“…unique…an essential guide to literacy for fields that are essential to all our lives.”—Steven Heller, School of Visual Arts

"Scientists presenting even simple data to busy journal readers are well advised to invest some thought in their visual comprehensibility and impact. This unique book provides exactly what they need: copious case studies across the disciplines, wise principles and the authors' outstanding creativity, experience and integrity - in both technical and ethical senses - in visualizing the results of science."—Philip Campbell, Editor-in-Chief, Nature

"Many visualization books “round up the usual suspects” of well-known examples, but Visual Strategies is quite original in its choices...I’ll buy it as soon as it is available."—Patrick J. Lynch, Yale Office of Public Affairs and Communications

 "...A user-friendly guide for scientists and engineers to express data concepts in a variety of media and well timed to address the growing demand for communication of increasingly complex scientific concepts and processes."—John Maeda, President, Rhode Island School of Design

"This guide is the first book to be exclusively dedicated to providing direct advice on how to improve scientific graphics through actual examples. In this way Visual Strategies is among a handful of resources and comprises a valuable, important, and useful guide for scientists, illustrators, and data designers alike."—Cell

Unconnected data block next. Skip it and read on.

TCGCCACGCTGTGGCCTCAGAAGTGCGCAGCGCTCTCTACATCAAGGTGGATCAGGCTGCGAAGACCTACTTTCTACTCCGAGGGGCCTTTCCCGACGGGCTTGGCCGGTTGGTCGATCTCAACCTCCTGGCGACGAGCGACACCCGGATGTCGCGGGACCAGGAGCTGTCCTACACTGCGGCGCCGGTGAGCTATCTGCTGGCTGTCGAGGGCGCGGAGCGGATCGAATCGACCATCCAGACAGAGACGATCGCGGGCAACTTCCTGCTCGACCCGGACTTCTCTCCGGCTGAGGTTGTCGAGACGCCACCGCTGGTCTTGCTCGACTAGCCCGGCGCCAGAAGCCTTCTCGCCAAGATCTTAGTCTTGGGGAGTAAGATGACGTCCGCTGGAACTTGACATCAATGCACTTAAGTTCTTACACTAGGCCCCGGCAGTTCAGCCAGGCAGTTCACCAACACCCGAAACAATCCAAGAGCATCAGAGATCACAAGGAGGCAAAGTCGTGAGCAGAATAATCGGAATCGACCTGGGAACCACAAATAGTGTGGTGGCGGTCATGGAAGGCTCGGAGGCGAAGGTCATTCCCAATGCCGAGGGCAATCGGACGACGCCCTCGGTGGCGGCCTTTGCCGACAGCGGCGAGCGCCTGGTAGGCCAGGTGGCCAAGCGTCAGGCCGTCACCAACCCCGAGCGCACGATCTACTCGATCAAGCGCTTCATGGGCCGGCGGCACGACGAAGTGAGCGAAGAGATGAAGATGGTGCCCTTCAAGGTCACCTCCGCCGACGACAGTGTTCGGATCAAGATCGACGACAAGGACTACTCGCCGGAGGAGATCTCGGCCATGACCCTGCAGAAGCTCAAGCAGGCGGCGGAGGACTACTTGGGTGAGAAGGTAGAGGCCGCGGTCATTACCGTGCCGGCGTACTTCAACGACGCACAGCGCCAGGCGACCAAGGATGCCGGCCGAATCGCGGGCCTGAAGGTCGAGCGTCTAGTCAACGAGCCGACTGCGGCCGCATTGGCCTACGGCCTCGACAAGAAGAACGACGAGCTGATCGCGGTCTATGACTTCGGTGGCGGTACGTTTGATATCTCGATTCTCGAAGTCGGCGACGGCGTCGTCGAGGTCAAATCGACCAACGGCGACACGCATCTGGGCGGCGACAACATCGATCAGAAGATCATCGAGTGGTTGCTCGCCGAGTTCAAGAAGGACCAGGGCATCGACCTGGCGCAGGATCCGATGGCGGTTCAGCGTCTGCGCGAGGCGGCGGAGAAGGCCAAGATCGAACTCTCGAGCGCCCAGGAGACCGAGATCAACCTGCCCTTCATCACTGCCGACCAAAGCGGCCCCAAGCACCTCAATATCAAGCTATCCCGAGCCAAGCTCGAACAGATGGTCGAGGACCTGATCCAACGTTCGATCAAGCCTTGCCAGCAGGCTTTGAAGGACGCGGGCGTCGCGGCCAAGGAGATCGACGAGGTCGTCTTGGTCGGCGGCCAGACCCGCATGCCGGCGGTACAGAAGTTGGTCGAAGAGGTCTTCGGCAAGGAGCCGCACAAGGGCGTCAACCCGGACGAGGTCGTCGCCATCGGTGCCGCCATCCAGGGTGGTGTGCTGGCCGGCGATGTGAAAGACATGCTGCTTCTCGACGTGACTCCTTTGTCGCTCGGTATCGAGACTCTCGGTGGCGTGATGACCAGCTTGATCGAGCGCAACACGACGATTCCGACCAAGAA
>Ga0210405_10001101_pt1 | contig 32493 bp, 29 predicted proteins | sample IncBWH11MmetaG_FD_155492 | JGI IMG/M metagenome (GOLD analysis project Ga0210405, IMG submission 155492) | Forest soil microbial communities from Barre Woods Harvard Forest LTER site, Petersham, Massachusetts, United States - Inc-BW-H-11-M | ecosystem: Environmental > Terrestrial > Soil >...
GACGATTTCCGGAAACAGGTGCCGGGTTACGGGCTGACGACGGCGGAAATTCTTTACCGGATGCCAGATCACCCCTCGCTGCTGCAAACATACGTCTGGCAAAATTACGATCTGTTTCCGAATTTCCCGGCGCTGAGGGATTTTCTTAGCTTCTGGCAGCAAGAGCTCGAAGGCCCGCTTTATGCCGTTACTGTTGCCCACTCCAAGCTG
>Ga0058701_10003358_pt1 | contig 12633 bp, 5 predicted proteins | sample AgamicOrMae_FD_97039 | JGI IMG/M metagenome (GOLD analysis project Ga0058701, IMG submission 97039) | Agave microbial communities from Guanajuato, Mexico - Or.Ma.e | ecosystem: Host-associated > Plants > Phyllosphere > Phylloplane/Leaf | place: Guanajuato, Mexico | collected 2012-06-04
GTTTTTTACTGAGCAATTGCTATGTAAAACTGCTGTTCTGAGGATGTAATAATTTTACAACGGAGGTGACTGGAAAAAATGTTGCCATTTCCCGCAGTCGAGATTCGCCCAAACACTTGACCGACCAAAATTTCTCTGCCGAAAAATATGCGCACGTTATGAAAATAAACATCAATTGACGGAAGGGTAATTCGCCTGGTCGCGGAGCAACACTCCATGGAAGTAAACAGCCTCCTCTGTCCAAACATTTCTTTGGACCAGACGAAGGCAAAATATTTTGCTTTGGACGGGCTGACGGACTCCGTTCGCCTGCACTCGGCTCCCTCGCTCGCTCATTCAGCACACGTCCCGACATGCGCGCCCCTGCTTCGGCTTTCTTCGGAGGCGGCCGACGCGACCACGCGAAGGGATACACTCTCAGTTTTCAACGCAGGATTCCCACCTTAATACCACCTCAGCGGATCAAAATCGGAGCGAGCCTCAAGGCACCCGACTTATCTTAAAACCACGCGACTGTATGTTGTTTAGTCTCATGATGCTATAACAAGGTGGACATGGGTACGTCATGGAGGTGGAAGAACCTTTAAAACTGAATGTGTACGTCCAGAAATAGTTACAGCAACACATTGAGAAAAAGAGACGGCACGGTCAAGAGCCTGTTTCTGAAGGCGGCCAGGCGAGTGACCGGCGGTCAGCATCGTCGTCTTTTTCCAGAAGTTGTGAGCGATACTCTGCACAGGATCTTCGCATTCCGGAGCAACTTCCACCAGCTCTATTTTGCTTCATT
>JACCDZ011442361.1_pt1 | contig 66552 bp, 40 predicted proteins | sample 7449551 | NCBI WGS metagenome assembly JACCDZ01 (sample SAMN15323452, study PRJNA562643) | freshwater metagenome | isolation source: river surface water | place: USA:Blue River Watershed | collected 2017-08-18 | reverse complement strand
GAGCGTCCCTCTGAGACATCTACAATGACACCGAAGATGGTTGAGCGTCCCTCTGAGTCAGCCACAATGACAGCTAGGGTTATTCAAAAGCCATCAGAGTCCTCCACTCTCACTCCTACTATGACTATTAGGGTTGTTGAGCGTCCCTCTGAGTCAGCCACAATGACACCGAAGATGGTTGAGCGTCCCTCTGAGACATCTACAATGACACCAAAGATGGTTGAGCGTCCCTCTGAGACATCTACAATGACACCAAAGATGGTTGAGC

"[Visual Strategies] will be useful for anyone who wants to make clear presentations of data of any kind. ...The book offers general guidelines, with illustrative graphics, and many real-life case studies. The authors show how they would improve actual graphics, and they invite improvements to their improvements on their Web site, www.visual-strategies.org. ...Ms. Frankel and Dr. DePace speak as if they were looking up from the laboratory bench. Usually their suggestions are simple, and the results are striking. Add color, subtract color, color  only one part of an image - these kinds of relatively simple steps can add clarity"—Cornelia Dean, The New York Times

"Smartly and accessibly designed."—Steven Heller, New York Times Book Review

“This book delivers beautifully illustrated examples in a comprehensive and practical manner. . . . Informative and inspiring. . . .This guide will help researchers in multidisciplinary collaborations, as it demonstrates that each discipline requires different strategies when it comes to visually presenting results. Whether you’d like to enhance your future journal submissions and grant proposals, or simply brighten up a conference poster or presentation, this could be the practical guide for you.”—Emma Shiells, Chemistry World

"Science photographer and systems biologist Angela DePace offer a wonderful solution to the problem. Visual Strategies: A Practical Guide to Graphics for Scientists and Engineers is a how-to book on effectively utilizing modern computer graphics. Both authors have extensive experience in presenting complex data."—David Weitz, Physics Today